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What Is a Delaminated Pickleball Paddle & Why Is It a Problem?

Strategy & Technique Stacie Townsend 04-17-2023

In recent weeks, there has been a flurry of discussion, tweets, debates, and challenges related to delaminated pickleball paddles. Pickleball pros, in particular, have voiced concerns over delaminated pickleball paddles and their effects on the sport at the highest competitive levels.

This article provides a high-level summary of what is a delaminated pickleball paddle (including signs of delamination), why a delaminated pickleball paddle is a problem on the court, and what the potential proposed solutions could be.

What Is a Delaminated Pickleball Paddle?

A delaminated pickleball paddle is a paddle that has layers of the paddle separating or coming apart. In particular, the core of the paddle (thermoformed carbon paddles) separates from the outer layer. This can happen when the glue that holds the layers of the pickleball paddle together breaks down, loses its effectiveness, or wasn’t applied effectively (or enough). The result is a small gap of space between the core and the outer layers of the pickleball paddle.

A delaminated pickleball paddle can be identified by the following signs:

  • Soft spots: Press on the surface of the pickleball paddle to check for any soft spots. If you feel any areas that are softer than others, this can be a sign that the layers of the pickleball paddle are separating.
  • Strange sound: Tap the pickleball paddle with your finger or hit a ball with the paddle and listen for any unusual sounds. A delaminated pickleball paddle may produce a hollow or dull sound when struck. For an example, see the video below.

 

  • Bubbling or peeling: Check the surface of the pickleball paddle for any bubbling or peeling. This can indicate that the layers of the pickleball paddle are separating.
  • Uneven surface: Run your hand over the surface of the pickleball paddle to check for any unevenness. If the surface feels bumpy or lumpy, this could potentially be a sign of delamination.

Why Is a Delaminated Pickleball Paddle a Problem?

A delaminated pickleball paddle is a problem because it results in an increased amount of power when striking the pickleball. Specifically, the space between the core and the separated outer layers creates a spring-like effect when hitting a pickleball. In other words, the outer layer acts like a trampoline for the pickleball. This results in more power than permitted during the paddle testing and approval process by the governing body for the sport, USA Pickleball. Further, this additional power can be dangerous on the pickleball court—especially since players are so close at the Kitchen line.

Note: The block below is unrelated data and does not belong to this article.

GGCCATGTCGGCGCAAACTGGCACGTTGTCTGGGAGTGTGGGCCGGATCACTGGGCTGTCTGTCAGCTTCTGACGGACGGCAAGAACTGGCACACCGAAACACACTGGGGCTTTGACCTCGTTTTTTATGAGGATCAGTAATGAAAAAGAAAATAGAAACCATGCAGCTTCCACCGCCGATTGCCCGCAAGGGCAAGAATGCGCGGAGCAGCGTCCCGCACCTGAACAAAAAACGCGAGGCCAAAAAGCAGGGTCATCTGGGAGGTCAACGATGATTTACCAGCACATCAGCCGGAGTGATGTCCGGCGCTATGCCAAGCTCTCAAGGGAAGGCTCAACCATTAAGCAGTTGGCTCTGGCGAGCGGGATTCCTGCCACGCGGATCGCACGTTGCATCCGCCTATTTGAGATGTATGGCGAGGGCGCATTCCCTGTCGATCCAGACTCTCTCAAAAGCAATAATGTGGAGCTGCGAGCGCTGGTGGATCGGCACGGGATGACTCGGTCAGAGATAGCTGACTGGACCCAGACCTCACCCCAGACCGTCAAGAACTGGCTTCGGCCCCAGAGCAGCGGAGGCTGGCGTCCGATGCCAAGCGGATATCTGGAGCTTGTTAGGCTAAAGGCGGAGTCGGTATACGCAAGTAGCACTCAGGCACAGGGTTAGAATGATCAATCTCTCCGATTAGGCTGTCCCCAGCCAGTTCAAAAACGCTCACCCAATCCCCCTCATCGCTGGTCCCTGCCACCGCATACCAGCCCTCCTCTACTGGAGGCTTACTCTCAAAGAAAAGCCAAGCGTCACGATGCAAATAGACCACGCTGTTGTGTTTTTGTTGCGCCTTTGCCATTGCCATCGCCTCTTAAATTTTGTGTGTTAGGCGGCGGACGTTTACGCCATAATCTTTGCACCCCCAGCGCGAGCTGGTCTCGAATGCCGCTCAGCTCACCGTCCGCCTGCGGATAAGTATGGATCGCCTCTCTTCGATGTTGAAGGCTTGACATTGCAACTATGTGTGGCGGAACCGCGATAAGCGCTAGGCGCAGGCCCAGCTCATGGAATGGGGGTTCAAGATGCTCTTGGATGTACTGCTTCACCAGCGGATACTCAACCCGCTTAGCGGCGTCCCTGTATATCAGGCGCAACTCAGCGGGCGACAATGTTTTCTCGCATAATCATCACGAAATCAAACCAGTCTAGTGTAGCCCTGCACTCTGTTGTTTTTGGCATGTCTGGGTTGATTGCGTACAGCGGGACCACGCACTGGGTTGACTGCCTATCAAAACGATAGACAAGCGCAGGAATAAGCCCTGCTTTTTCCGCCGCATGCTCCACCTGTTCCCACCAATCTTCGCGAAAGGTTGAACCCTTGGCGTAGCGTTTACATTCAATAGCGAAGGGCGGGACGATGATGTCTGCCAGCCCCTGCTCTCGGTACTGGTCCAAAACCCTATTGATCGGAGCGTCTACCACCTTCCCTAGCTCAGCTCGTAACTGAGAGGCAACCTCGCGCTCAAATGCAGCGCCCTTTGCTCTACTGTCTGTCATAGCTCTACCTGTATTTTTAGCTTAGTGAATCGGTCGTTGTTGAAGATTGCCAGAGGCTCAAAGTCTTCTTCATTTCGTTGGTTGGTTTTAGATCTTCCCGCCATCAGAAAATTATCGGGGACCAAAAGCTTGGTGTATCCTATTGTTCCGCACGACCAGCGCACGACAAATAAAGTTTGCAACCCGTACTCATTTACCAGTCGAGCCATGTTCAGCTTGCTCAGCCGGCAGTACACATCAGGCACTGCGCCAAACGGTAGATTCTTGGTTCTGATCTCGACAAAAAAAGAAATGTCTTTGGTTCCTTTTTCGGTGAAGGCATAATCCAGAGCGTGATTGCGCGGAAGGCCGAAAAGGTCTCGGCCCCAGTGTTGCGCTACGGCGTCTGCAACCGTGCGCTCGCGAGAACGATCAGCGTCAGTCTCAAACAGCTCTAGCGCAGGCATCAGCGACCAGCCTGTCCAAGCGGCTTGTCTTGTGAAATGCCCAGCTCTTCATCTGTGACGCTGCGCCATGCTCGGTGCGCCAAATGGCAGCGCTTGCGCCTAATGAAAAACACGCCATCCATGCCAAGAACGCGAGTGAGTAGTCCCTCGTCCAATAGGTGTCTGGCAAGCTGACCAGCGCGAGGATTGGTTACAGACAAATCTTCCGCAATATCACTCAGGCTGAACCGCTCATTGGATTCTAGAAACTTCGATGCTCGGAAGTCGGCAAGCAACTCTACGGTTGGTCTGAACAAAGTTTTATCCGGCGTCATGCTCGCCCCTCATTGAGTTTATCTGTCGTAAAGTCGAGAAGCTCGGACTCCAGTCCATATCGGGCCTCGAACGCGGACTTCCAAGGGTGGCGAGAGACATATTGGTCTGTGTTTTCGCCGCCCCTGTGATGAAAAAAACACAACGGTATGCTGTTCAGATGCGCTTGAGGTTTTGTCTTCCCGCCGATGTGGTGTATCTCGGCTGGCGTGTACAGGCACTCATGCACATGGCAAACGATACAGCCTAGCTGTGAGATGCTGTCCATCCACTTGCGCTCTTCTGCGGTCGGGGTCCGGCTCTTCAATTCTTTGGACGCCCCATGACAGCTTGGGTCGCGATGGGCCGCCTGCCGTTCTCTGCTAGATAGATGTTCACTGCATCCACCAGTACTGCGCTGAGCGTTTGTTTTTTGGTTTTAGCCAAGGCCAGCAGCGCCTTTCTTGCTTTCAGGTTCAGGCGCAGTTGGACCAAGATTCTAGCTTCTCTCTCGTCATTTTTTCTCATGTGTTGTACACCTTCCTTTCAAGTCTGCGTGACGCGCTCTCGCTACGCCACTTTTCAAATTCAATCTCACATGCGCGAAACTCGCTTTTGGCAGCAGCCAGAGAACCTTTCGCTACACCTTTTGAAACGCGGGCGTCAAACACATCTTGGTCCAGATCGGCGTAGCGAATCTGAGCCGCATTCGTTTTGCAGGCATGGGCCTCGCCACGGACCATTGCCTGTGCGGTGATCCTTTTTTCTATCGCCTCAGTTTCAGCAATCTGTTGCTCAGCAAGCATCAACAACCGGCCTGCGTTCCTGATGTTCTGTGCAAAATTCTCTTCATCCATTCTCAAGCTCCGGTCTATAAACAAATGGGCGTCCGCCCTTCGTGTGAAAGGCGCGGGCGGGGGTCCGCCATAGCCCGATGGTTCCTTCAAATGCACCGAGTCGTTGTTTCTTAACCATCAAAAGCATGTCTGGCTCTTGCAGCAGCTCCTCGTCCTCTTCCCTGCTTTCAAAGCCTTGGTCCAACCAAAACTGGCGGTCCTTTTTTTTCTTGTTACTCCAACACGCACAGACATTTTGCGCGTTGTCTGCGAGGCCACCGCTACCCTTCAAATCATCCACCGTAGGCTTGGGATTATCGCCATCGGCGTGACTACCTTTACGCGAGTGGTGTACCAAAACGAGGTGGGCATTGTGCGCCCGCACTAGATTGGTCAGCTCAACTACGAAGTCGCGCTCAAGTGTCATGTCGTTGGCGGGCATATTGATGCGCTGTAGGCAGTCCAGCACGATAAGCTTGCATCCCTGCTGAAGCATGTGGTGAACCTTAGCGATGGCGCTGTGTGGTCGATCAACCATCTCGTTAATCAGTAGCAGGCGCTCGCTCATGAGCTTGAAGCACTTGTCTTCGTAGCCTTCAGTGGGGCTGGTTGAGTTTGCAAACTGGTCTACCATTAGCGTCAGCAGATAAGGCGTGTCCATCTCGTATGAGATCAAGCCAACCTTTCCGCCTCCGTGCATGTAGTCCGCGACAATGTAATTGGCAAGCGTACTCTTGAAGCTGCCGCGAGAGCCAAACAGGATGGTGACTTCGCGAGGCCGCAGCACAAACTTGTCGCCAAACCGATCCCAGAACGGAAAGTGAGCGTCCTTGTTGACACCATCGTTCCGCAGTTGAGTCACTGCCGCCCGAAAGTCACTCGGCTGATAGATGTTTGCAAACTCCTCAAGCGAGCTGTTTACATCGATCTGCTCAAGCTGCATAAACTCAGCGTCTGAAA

To note, delamination of a pickleball paddle typically happens over time, as it usually takes some wear and tear to wear down the glue between the core and the outer layers. So, unlike most traditional/historical pickleball paddles, which would wear down and deteriorate over time, delaminated pickleball paddles actually generate more power and pace over time due to the springy effect. As a result, a pickleball paddle may initially pass the testing and approval process and then, later, delaminate and fall outside the parameters that are set by USA Pickleball.

Lastly, given that the pickleball pros are playing for money and their livelihoods, they should all be held to the same set of rules and standards. So, enforcing the rules around pickleball paddles—at all stages of life of a pickleball paddle, whether new or used—will be important to preserving the integrity of the pro game.

Potential Solutions for Delaminated Pickleball Paddles

In light of the controversy around delaminated pickleball paddles, there have been discussions at the highest levels of how to solve the problem—especially given some of the dangers involved with the excess power. Such proposed solutions include:

  • Craft new rules regarding paddle testing and design stronger testing methods to better test the root cause of the issue—the appropriate level of power for a pickleball paddle (which would hopefully address the issue at the source, which is at the manufacturing level);
  • Do more testing of pickleball paddles at the pro levels, including on-site testing at pickleball tournaments and other events;
  • Encourage players (pros and amateurs alike) to do more proactive inspection of their pickleball paddles to look for signs of delamination and other signs of wear and tear, and replace their respective pickleball paddles if they identify an issue; and
  • Encourage players (pros and amateurs alike) to care of their pickleball paddles to prevent premature delamination or other wear and tear (for instance, storing pickleball paddles in a dry place away from moisture, avoiding exposing pickleball paddles to extreme temperatures, and not overloading pickleball paddles with tension).

Have you noticed any delaminated pickleball paddles on the court? What solutions would you propose?

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